The traditional technique of oil painting often uses a series of layers to build up an image even when the final painting looks completely smooth and finished.
John Singer Sargent worked on his painting Carnation, Lily, Lily, Rose for over a year, and friends watching him paint it every evening for a few short minutes when the dusky light was just right, recalled that many mornings it would look as if he’d scraped the canvas down, trying to find exactly the right luminous feeling for the composition.
Painting in acrylics often uses a similar technique, though the layers dry much more quickly. Laying down a base can make colours stand out, while a final layer using bold dark outlines can really bring dynamism and movement to flat colours. Wassily Kandinsky’s Cossacks (1910–1) uses subtle layers of paint to bring his abstracted scene alive.
Rather than being a technique, however, sometimes layers can be the subject of a painting themselves.
British artist Maria Lalic made over fifty paintings in her series History Paintings. The paintings initially look like monochromes (paintings of one single colour), but a closer look reveals the paint layers beneath the surface. The edges of the canvases are left unpainted, so the build up of layers can be seen from the side. She made each one in a similar way, priming with acrylic gesso, then adding multiple layers of thin glaze paint made of different pigments to build up the final colour. She always brushed from left to right and kept the canvas horizontal. The paintings are named for the pigments she used to create each canvas.
The paints used in this series all relate to a paint chart Lalic found in 1994, which was printed by paint manufacturers Winsor and Newton. They had made categories of colours based on when different pigments were developed. They divided them into six eras – ‘Cave’, ‘Egyptian’, ‘Greek’, ‘Italian’, ‘C18/19th’ and ‘C20th’. The ‘Cave’ era had only four colours in the chart, while more and more colours were added as time passed, and technology for creating pigments improved. Lalic painted each colour on the chart, mixing and layering up the pigments to create the final pieces.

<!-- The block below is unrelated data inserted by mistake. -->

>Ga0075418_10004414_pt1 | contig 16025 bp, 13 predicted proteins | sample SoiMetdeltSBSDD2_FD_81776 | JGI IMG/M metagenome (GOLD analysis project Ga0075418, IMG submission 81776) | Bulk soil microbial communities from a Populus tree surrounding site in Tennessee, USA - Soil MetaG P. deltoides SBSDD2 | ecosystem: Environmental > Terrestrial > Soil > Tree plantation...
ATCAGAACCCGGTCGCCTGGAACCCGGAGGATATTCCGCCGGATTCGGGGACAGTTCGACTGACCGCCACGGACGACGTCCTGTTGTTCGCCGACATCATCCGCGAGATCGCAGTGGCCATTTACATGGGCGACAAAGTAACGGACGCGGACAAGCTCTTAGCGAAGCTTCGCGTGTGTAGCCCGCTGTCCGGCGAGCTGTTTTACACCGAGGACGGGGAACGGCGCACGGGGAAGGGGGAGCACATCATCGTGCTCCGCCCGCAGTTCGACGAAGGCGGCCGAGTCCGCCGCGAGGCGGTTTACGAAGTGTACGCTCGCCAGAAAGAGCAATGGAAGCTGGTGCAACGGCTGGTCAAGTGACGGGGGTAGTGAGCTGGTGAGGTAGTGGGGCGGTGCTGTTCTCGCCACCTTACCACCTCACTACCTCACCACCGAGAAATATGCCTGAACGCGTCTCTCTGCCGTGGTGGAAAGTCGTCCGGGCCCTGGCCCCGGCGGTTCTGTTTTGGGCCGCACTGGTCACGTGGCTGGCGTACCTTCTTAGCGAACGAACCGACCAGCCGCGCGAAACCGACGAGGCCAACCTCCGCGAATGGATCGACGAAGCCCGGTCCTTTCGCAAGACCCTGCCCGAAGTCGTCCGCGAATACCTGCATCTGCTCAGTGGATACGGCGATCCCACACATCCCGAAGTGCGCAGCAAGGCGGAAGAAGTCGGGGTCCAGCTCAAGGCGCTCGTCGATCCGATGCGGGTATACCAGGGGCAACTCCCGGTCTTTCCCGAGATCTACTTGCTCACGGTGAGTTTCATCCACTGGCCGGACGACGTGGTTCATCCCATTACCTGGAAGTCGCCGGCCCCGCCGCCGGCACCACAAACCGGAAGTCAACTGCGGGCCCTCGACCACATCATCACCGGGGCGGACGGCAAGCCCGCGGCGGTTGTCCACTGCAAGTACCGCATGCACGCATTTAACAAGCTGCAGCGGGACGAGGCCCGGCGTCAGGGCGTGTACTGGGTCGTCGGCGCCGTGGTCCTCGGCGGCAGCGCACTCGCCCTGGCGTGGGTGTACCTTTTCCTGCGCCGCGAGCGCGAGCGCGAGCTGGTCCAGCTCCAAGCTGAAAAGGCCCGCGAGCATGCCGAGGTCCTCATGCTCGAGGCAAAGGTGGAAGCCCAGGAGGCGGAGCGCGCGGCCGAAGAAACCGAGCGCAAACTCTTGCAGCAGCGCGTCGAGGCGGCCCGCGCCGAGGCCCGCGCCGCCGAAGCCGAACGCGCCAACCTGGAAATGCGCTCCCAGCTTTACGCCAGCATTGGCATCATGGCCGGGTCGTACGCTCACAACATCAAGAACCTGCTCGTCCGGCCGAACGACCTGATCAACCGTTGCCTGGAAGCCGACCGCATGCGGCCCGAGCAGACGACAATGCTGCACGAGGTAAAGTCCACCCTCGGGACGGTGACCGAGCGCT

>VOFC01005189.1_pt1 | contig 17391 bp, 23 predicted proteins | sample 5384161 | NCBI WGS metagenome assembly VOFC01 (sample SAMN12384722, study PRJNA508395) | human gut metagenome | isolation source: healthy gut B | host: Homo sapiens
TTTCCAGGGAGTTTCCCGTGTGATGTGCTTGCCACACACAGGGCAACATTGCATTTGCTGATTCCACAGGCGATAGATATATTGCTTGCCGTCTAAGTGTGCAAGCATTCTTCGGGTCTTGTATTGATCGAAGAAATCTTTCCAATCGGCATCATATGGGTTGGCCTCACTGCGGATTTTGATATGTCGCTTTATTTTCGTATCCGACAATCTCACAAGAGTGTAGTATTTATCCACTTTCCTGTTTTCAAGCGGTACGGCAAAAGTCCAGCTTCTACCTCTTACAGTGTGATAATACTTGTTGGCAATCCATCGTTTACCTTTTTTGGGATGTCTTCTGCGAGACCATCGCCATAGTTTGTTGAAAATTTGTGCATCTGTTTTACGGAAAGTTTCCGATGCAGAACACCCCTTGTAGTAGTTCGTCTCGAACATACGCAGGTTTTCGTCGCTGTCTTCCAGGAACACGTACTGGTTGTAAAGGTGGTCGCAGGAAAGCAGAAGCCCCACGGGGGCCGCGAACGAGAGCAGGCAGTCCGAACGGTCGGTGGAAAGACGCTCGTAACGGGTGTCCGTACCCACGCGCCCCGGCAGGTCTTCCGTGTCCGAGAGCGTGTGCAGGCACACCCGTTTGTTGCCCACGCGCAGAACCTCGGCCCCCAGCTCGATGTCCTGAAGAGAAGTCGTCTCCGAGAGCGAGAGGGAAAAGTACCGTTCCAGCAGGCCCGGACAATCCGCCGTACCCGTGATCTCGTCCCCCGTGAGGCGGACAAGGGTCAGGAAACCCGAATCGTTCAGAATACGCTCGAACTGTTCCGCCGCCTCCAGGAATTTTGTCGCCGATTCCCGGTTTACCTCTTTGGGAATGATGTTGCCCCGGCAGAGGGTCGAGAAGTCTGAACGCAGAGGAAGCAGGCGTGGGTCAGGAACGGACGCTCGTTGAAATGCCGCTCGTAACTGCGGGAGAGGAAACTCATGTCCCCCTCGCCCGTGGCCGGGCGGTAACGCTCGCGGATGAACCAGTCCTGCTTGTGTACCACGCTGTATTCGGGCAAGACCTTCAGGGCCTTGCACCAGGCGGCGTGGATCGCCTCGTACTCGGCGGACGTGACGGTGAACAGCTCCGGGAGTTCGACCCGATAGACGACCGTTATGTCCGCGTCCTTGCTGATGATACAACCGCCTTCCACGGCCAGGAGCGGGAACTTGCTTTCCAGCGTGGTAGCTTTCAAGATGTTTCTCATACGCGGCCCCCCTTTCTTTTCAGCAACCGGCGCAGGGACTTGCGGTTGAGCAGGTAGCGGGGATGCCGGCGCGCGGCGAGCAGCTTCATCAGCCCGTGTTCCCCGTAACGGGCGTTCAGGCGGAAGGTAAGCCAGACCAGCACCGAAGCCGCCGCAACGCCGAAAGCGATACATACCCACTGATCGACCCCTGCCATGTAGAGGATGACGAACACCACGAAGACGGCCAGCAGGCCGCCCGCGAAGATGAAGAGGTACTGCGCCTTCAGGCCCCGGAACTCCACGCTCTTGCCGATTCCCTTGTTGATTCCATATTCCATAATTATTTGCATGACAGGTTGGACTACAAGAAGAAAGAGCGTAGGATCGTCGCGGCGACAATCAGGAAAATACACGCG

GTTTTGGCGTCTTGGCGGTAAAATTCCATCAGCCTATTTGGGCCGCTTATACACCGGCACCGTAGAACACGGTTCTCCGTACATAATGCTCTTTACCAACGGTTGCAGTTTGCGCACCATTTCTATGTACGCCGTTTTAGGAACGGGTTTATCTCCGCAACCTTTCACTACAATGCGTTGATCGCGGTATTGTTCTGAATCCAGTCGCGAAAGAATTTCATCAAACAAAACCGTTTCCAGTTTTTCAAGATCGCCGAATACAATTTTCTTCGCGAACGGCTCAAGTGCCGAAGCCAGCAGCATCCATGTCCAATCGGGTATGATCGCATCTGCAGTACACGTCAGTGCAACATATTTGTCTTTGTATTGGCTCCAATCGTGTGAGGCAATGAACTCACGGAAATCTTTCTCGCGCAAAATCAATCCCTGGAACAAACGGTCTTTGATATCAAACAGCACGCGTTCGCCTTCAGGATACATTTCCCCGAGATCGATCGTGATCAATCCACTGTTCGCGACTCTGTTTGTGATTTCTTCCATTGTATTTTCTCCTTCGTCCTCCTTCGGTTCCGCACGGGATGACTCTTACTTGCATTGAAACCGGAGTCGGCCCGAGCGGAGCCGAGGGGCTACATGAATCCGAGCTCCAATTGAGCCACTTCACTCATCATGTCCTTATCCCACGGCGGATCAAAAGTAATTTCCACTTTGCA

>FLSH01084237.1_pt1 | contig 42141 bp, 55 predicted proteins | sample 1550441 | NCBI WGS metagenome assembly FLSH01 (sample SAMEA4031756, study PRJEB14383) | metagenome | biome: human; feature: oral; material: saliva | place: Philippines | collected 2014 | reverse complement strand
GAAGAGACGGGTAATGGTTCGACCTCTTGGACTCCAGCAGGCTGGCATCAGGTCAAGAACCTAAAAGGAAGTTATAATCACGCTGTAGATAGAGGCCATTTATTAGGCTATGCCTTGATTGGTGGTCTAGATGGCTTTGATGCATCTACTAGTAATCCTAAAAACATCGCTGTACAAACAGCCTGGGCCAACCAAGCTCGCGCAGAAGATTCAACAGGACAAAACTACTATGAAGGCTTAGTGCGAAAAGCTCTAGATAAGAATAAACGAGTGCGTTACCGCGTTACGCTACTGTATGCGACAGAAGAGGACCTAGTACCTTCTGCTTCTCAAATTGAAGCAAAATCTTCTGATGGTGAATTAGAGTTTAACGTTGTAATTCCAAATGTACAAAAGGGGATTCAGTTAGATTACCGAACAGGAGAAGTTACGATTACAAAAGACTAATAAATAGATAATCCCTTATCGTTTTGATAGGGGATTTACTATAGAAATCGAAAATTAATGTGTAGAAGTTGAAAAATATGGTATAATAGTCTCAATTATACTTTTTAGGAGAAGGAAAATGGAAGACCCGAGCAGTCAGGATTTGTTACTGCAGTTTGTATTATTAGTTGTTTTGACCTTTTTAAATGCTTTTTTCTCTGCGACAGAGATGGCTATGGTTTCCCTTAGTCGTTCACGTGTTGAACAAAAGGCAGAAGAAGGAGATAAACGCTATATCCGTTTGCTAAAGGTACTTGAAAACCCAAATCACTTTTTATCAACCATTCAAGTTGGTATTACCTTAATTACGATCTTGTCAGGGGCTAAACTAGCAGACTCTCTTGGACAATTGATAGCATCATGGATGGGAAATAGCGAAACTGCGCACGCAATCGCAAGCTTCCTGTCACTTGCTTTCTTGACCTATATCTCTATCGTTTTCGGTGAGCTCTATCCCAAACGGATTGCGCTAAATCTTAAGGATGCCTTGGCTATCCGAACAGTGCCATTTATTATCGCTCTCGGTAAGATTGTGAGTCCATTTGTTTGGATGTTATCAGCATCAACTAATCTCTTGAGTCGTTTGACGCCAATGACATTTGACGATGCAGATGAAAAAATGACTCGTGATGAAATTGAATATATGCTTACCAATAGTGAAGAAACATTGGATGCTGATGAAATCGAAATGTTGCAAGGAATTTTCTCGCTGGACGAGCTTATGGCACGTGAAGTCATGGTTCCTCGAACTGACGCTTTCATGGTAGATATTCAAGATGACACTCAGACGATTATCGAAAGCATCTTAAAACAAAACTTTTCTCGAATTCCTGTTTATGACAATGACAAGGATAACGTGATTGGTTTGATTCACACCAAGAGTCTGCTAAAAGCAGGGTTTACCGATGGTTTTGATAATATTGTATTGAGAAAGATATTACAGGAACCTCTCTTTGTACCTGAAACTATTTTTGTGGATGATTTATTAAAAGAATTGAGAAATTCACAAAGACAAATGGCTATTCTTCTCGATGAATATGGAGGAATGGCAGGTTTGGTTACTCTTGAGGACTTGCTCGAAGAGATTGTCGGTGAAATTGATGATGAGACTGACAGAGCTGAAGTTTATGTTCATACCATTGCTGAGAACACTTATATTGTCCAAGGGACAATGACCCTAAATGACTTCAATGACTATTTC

‘History painting’ usually refers to a type of large-scale European painting, often of a scene from the Bible, from mythology, or a historical event. However, Lalic’s work, instead of representing history through painting, actually tries to present a history of painting itself, through a chronology of pigments.
‘If we look at the colours that were available to someone in the cave era, say ... There are four coloured pigments from that period and they’re so resonant with what that life was situated around – fire and earth, carbon black from fire, and from the earth yellow, red and chalk. It says so much about a particular culture and civilisation ... I think I’m simply excited by recognising a time and place through colour’ (Maria Lalic in Fortnum 2007, p.34).
Thick paint layers
Other painters have used paint in thick layers to build up their works. Using a palette knife to smear the paint on, dripping paint from a stick or using other tools to scrape it off or scratch in to it can create a range of effects and feelings. Artists can create an atmosphere related to the natural world, recall the softness of flesh or simply revel in the qualities of glossy dripping paint.